TO UNDERSTAND THE POTENTIAL OF DEFINING TERRORISM as a species of piracy, consider the words of the 16th-century jurist Alberico Gentili’s De jure belli: “Pirates are common enemies, and they are attacked with impunity by all, because they are without the pale of the law. They are scorners of the law of nations; hence they find no protection in that law.” Gentili, and many people who came after him, recognized piracy as a threat, not merely to the state but to the idea of statehood itself. All states were equally obligated to stamp out this menace, whether or not they had been a victim of piracy. This was codified explicitly in the 1856 Declaration of Paris, and it has been reiterated as a guiding principle of piracy law ever since. Ironically, it is the very effectiveness of this criminalization that has marginalized piracy and made it seem an arcane and almost romantic offense. Pirates no longer terrorize the seas because a concerted effort among the European states in the 19th century almost eradicated them. It is just such a concerted effort that all states must now undertake against terrorists, until the crime of terrorism becomes as remote and obsolete as piracy.
But we are still very far from such recognition for the present war on terror. President Bush and others persist in depicting this new form of state vs. nonstate warfare in traditional terms, as with the president’s declaration of June 2, 2004, that “like the Second World War, our present conflict began with a ruthless surprise attack on the United States.” He went on: “We will not forget that treachery and we will accept nothing less than victory over the enemy.” What constitutes ultimate victory against an enemy that lacks territorial boundaries and governmental structures, in a war without fields of battle or codes of conduct? We can’t capture the enemy’s capital and hoist our flag in triumph. The possibility of perpetual embattlement looms before us.
If the war on terror becomes akin to war against the pirates, however, the situation would change. First, the crime of terrorism would be defined and proscribed internationally, and terrorists would be properly understood as enemies of all states. This legal status carries significant advantages, chief among them the possibility of universal jurisdiction. Terrorists, as hostis humani generis, could be captured wherever they were found, by anyone who found them. Pirates are currently the only form of criminals subject to this special jurisdiction.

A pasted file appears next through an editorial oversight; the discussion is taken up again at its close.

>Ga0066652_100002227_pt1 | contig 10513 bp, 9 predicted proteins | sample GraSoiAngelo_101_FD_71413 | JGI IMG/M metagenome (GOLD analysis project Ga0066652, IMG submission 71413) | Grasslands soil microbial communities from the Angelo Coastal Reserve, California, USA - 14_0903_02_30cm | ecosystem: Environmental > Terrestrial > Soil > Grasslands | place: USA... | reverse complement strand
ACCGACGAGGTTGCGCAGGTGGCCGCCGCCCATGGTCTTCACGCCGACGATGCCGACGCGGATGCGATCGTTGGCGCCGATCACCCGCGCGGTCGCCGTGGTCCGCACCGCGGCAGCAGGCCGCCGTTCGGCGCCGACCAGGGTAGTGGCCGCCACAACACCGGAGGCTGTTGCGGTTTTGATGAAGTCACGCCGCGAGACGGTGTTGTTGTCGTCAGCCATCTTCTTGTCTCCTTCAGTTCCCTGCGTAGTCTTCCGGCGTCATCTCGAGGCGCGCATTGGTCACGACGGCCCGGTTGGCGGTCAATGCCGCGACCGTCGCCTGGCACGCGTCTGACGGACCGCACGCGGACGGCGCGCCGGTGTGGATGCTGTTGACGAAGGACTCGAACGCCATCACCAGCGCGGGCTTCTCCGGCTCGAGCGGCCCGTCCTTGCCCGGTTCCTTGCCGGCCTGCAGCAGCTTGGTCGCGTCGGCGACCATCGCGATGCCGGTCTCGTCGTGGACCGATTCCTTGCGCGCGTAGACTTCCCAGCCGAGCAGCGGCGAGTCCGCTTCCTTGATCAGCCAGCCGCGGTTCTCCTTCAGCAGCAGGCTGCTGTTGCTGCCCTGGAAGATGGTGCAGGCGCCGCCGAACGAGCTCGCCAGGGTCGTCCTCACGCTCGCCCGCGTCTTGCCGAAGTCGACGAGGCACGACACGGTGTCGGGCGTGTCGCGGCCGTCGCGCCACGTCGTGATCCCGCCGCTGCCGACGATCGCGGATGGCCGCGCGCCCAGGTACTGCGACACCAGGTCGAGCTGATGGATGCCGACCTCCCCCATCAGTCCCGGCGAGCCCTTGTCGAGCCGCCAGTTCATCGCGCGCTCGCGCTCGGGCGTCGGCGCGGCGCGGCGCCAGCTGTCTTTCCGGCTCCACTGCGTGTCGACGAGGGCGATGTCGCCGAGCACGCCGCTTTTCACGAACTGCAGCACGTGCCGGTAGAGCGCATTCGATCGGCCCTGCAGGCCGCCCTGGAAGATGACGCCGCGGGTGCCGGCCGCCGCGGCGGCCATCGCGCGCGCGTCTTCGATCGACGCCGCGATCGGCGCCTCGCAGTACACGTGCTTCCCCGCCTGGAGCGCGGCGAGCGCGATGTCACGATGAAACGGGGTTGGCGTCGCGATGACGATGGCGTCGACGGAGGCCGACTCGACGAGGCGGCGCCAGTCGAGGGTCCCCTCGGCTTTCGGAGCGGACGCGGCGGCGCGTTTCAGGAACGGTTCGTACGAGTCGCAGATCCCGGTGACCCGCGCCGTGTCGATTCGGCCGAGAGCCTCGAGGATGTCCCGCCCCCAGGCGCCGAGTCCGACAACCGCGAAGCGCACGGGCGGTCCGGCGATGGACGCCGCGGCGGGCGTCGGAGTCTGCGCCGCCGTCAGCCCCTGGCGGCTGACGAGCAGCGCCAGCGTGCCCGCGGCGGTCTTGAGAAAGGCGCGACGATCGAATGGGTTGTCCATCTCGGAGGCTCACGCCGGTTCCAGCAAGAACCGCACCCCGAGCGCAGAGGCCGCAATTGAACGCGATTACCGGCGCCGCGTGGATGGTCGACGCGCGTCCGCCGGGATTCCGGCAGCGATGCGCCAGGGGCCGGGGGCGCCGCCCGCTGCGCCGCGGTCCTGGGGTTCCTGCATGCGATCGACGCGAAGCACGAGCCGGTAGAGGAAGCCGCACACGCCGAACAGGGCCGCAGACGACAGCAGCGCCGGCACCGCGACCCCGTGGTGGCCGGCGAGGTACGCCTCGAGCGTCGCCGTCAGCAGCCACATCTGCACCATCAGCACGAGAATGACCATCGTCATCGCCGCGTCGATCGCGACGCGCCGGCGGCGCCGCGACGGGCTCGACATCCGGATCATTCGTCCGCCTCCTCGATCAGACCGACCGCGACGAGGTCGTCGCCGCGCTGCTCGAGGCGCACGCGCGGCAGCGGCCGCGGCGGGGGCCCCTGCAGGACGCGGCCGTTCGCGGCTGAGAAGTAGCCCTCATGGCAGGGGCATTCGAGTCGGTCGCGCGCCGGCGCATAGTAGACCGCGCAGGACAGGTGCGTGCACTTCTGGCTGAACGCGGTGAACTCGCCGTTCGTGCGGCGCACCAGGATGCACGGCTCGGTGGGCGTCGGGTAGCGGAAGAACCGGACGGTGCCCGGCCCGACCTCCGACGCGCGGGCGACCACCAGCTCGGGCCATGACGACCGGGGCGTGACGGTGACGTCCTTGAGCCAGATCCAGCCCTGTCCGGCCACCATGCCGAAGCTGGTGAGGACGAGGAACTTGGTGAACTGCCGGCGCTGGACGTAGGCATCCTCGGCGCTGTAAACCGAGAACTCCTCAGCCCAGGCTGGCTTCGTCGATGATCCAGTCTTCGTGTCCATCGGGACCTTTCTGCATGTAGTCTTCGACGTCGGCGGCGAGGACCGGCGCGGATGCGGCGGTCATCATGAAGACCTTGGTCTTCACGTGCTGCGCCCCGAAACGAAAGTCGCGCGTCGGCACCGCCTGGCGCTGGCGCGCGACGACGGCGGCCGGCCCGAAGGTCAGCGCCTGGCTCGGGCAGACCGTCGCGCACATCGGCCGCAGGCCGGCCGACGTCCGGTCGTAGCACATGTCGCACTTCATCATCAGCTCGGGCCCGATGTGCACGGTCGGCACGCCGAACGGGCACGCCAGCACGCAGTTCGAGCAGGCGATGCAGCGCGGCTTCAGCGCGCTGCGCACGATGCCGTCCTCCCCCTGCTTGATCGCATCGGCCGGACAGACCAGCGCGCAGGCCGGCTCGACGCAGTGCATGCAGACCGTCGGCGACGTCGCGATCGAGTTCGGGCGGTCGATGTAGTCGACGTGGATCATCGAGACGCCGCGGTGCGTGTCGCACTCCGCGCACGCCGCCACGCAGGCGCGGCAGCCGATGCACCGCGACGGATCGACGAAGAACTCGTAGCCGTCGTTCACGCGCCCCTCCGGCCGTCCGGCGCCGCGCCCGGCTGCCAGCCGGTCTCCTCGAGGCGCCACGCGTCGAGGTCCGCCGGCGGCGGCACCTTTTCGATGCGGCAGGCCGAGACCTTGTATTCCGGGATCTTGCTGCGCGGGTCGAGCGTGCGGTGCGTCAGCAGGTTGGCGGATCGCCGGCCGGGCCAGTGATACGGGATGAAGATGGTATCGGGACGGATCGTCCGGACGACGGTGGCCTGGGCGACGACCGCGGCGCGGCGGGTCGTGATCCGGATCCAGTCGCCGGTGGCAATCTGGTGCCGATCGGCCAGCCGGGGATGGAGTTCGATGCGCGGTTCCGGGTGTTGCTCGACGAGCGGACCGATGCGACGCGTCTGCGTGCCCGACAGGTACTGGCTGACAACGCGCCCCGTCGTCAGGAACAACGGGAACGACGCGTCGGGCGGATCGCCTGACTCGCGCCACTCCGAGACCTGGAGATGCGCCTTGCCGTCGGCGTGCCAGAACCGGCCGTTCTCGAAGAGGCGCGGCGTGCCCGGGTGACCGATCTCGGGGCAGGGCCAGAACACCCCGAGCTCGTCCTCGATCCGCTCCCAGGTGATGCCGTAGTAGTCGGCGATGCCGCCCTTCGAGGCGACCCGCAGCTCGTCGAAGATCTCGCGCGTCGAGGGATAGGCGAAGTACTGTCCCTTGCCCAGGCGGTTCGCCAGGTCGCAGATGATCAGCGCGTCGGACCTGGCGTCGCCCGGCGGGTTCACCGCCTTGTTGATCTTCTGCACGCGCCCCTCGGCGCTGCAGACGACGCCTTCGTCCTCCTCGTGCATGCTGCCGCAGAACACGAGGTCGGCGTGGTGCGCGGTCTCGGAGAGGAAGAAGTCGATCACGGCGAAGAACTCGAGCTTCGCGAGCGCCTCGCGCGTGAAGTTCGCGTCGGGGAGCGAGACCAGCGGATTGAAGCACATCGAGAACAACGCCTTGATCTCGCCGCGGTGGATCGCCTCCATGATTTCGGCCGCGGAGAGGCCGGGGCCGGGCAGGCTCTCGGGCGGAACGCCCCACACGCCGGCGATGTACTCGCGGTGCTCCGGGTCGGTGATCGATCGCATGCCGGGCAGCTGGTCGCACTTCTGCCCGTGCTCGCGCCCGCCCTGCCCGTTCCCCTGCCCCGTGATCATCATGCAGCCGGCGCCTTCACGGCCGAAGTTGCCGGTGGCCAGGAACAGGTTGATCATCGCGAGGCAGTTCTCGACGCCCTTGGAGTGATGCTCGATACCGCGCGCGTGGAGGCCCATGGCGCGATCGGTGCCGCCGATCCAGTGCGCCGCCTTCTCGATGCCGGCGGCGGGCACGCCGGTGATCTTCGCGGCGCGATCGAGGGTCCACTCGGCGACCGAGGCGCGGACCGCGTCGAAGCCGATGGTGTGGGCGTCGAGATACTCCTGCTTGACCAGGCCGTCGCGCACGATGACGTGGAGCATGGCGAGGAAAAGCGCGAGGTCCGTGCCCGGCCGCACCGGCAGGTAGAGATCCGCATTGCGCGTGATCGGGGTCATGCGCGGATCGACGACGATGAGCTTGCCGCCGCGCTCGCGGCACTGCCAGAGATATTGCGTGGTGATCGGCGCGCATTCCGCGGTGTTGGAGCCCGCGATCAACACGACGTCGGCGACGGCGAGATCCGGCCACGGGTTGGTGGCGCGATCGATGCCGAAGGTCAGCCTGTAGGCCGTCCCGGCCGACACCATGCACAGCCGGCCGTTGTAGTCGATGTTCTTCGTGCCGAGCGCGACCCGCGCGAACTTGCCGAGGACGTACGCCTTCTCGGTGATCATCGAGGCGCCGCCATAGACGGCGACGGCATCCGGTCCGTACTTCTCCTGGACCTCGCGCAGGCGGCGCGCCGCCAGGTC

Second, this definition would deter states from harboring terrorists on the grounds that they are “freedom fighters” by providing an objective distinction in law between legitimate insurgency and outright terrorism. This same objective definition could, conversely, also deter states from cracking down on political dissidents as “terrorists,” as both Russia and China have done against their dissidents.
Recall the U.N. definition of piracy as acts of “depredation [committed] for private ends.” Just as international piracy is viewed as transcending domestic criminal law, so too must the crime of international terrorism be defined as distinct from domestic homicide or, alternately, revolutionary activities. If a group directs its attacks on military or civilian targets within its own state, it may still fall within domestic criminal law. Yet once it directs those attacks on property or civilians belonging to another state, it exceeds both domestic law and the traditional right of self-determination, and becomes akin to a pirate band.
Third, and perhaps most important, nations that now balk at assisting the United States in the war on terror might have fewer reservations if terrorism were defined as an international crime that could be prosecuted before the International Criminal Court.
For now, these possibilities remain distant. But there are immediate benefits to pointing out that terrorism has a precedent in piracy. In the short term, it is a tool to cut the Gordian knot of definition that has hampered antiterrorist legislation for 40 years. In the long term, and far more important, it provides the parameters by which to understand this current and intense conflict and the means within which it may one day be resolved. That resolution will begin with the recognition among nations that terrorism is a threat to all states and to all persons, the same recognition given to piracy in 1856. Terrorists, like pirates, must be given their proper status in law: hostis humani generis, enemies of the human race.